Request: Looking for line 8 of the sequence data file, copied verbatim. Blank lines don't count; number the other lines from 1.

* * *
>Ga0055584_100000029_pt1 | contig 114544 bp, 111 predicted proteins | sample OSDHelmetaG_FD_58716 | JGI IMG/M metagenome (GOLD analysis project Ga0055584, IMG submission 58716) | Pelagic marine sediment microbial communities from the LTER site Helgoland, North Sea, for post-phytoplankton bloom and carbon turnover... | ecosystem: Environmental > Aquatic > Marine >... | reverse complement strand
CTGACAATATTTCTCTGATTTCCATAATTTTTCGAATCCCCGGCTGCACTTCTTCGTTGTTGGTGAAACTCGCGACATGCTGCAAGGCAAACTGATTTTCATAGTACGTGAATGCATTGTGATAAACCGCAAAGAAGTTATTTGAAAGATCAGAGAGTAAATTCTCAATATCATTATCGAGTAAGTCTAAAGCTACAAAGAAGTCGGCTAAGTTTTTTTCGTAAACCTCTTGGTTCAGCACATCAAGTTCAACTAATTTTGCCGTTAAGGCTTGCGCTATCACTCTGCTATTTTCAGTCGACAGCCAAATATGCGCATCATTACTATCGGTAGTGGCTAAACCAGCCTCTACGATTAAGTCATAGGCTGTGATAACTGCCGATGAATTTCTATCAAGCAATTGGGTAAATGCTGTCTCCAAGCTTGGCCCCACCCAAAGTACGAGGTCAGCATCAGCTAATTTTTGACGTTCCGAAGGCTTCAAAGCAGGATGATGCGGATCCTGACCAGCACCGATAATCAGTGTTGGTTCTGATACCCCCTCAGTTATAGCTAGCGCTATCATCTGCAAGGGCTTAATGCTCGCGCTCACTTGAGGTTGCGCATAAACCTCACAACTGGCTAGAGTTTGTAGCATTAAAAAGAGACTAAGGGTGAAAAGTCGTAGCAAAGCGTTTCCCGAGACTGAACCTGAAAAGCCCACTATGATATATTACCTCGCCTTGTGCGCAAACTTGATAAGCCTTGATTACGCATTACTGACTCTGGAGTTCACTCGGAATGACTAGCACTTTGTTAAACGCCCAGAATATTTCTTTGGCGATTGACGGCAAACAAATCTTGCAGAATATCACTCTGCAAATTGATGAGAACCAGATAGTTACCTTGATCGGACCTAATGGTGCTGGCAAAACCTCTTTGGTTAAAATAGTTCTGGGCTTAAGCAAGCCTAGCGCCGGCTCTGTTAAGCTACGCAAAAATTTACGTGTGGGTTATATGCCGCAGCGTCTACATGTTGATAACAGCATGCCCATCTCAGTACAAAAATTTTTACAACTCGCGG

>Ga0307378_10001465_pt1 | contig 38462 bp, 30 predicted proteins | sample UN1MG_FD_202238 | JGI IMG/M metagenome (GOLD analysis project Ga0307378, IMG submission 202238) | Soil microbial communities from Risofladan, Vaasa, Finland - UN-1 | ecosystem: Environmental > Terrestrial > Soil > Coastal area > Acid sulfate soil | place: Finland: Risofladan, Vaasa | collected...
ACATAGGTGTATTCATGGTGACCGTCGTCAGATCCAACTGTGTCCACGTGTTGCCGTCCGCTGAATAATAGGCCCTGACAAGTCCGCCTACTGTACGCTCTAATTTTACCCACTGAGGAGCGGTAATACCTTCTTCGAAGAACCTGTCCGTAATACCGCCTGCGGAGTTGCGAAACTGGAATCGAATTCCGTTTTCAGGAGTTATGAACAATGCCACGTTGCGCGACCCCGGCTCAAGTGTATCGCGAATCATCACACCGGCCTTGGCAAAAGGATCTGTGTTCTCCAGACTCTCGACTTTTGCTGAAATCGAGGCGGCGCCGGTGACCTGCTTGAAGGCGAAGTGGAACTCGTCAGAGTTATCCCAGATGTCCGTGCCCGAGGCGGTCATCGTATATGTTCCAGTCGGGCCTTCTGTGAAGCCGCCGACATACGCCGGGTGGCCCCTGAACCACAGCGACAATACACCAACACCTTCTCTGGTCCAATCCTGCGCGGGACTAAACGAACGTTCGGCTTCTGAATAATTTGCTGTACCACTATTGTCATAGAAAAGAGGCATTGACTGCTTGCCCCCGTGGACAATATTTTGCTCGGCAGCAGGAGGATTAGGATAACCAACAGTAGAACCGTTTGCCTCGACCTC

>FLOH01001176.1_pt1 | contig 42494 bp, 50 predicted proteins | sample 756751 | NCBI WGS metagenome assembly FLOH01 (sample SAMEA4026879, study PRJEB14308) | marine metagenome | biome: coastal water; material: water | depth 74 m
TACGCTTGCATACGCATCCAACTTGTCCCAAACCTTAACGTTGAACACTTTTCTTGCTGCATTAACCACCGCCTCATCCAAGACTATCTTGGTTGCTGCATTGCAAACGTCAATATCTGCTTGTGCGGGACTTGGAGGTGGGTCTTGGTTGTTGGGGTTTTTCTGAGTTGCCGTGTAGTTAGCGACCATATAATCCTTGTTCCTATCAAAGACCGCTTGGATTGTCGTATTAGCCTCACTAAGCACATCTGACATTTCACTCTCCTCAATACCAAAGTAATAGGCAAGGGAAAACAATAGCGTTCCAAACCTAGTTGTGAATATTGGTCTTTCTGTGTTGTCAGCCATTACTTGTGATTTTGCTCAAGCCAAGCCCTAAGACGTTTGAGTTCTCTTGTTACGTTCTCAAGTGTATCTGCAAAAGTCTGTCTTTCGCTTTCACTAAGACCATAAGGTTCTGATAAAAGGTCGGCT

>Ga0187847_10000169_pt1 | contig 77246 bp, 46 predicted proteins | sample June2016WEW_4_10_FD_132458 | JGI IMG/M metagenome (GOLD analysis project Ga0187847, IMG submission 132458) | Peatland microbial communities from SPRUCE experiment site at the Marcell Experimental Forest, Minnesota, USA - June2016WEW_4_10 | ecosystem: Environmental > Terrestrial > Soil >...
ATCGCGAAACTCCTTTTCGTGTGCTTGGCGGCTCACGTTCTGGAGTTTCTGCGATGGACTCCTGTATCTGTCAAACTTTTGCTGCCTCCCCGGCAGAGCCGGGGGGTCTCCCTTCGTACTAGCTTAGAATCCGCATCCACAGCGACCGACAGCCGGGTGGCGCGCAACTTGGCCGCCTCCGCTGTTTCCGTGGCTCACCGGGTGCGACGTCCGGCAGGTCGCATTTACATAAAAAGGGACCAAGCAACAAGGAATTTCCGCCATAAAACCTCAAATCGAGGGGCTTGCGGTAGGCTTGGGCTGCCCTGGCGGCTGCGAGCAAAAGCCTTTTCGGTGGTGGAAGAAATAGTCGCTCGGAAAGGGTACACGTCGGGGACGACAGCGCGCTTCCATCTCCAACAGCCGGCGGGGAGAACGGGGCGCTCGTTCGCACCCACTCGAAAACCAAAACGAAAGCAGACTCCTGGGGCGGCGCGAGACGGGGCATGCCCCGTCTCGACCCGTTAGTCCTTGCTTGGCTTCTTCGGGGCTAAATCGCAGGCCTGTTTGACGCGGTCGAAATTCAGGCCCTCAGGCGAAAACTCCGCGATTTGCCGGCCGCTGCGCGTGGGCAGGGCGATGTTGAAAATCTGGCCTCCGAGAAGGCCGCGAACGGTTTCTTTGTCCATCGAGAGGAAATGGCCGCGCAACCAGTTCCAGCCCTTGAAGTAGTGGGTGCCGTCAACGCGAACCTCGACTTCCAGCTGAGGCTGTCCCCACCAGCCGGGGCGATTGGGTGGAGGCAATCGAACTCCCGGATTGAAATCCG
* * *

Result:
ATCGCGAAACTCCTTTTCGTGTGCTTGGCGGCTCACGTTCTGGAGTTTCTGCGATGGACTCCTGTATCTGTCAAACTTTTGCTGCCTCCCCGGCAGAGCCGGGGGGTCTCCCTTCGTACTAGCTTAGAATCCGCATCCACAGCGACCGACAGCCGGGTGGCGCGCAACTTGGCCGCCTCCGCTGTTTCCGTGGCTCACCGGGTGCGACGTCCGGCAGGTCGCATTTACATAAAAAGGGACCAAGCAACAAGGAATTTCCGCCATAAAACCTCAAATCGAGGGGCTTGCGGTAGGCTTGGGCTGCCCTGGCGGCTGCGAGCAAAAGCCTTTTCGGTGGTGGAAGAAATAGTCGCTCGGAAAGGGTACACGTCGGGGACGACAGCGCGCTTCCATCTCCAACAGCCGGCGGGGAGAACGGGGCGCTCGTTCGCACCCACTCGAAAACCAAAACGAAAGCAGACTCCTGGGGCGGCGCGAGACGGGGCATGCCCCGTCTCGACCCGTTAGTCCTTGCTTGGCTTCTTCGGGGCTAAATCGCAGGCCTGTTTGACGCGGTCGAAATTCAGGCCCTCAGGCGAAAACTCCGCGATTTGCCGGCCGCTGCGCGTGGGCAGGGCGATGTTGAAAATCTGGCCTCCGAGAAGGCCGCGAACGGTTTCTTTGTCCATCGAGAGGAAATGGCCGCGCAACCAGTTCCAGCCCTTGAAGTAGTGGGTGCCGTCAACGCGAACCTCGACTTCCAGCTGAGGCTGTCCCCACCAGCCGGGGCGATTGGGTGGAGGCAATCGAACTCCCGGATTGAAATCCG